An urgent matter that coal advocates find themselves needing to contend with today is insurance. Just this March, Swiss Re announced in a press release they would be disengaging entirely and was the first reinsurer to do so. AIA’s divestment of coal was announced the same month, and this year, Lloyd’s of London firm Apollo will not reinsure a thermal coal mine they had previously underwritten. The insurers mentioned are but a few of what is predicted to follow. Already, coal mining advocates are up in arms over their funding and insurance’s dramatic and swift expiry. As an example and according to a submission by Whitehaven Coal, a major miner with coal exports of AUS$18.5bn in 2020, “The funding restrictions being imposed [by Australia’s four major banks] are having the effect of putting the banks ahead of government and industry on policy timeframes, which has the potential to cause further uncertainty for industry and put Australian jobs at risk – particularly in regional areas.” It remains to be seen if insurers will listen to such pleas, especially with environmentalists and consumers becoming louder every day.
Even with the global backlash and new initiatives to reduce carbon emissions, some countries are still marching forward with coal, most likely because of financial ramifications but also because of the inability to discontinue coal energy fully and straight away. For instance, countries like China are not ready to give up on coal partly because it would be an expensive enterprise, but according to the Head of the Climate Change at the Ministry of Ecology and Environment, it is also because of the people they power. Li Gao said the hesitation rests squarely with the quality of life for people in developing countries. “We cannot simply say that we’ll stop supporting coal-fired electricity plants in developing countries,” Gao said. China has recently confirmed they would be moving forward with multi-billion-dollar financing of coal plants in developing countries, notwithstanding Beijing’s carbon emission goal. Like China, some countries will not or cannot simply turn off the coal energy stream, including Indonesia. The Indonesian utility company Perusahaan Listrik Negara (PLN) is set to halt new construction coal-fired power stations after 2023, but what of their current consumption? Indonesia is known to be one of the largest coal consumers, and unfortunately, the country does not have the luxury to just stop consuming coal overnight. With countries like Indonesia and India, these governments must face what must be done to meet climate targets even if they must allocate or find funding and, despite not having an agile infrastructure to make an instantaneous switch to renewables.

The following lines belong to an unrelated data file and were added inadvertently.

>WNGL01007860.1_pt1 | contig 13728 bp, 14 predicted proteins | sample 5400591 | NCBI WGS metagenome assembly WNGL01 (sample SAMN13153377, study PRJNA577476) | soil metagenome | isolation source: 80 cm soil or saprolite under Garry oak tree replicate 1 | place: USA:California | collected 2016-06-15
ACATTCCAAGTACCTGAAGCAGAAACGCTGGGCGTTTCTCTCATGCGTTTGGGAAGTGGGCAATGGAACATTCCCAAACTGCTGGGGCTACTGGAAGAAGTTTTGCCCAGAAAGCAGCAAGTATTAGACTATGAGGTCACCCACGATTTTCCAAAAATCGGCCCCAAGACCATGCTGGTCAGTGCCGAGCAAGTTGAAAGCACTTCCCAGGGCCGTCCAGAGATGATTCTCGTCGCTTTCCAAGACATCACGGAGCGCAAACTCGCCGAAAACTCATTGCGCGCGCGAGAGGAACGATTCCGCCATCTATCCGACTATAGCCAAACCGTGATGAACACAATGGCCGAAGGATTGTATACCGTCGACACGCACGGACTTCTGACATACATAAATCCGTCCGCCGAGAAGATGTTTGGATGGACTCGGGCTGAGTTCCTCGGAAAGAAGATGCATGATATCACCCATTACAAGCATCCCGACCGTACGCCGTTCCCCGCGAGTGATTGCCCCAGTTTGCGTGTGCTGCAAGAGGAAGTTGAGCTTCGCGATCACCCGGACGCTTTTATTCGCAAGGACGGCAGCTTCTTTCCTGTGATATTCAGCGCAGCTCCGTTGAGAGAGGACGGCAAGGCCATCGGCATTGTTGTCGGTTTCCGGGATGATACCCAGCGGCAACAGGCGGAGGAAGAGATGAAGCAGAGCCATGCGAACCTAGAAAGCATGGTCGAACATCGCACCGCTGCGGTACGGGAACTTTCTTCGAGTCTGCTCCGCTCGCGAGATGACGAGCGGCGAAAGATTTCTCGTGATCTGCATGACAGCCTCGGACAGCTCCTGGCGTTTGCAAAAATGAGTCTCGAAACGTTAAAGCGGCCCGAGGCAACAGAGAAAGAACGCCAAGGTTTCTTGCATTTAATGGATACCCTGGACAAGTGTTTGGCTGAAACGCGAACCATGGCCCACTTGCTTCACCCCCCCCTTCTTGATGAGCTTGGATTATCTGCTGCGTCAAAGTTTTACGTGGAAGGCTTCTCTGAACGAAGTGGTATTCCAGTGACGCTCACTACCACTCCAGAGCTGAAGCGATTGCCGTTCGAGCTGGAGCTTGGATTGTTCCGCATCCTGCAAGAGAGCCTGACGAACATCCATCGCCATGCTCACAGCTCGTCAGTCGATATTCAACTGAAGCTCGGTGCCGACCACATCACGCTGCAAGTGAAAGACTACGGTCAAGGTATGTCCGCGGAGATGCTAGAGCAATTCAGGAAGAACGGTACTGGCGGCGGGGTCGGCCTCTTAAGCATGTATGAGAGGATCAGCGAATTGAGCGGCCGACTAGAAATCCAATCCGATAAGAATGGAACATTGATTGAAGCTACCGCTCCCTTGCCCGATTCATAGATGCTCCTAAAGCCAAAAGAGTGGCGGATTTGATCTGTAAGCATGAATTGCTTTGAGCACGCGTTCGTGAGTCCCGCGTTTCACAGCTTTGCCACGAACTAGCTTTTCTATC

What’s the Alternative?
It is simple enough to demand that countries must stop building coal-fired plants and consuming coal, but there must be a replacement for the fuel and a way that countries in this predicament can fund new energy sources. Let’s not forget that the countries that depend on coal typically have consumers who must have inexpensive energy. To adjust to societal attitudes and meet the terms of the Paris Agreement, governments must address the energy challenges head-on, ask for assistance if needed and uncover ways to ease the growing pains, i.e., taking steps to increase the role of RE in the power mix, replacing coal with green hydrogen or natural gas and perhaps repurposing defunct coal plants. Regardless of the tough choices countries that depend on coal must make, the banks and insurance companies have sped up the process. “At the end of the day, finance is incredibly powerful, and I’ve been waiting for this tipping point to be reached… We reached it faster than I thought we would,” Buckley from IEEFA said.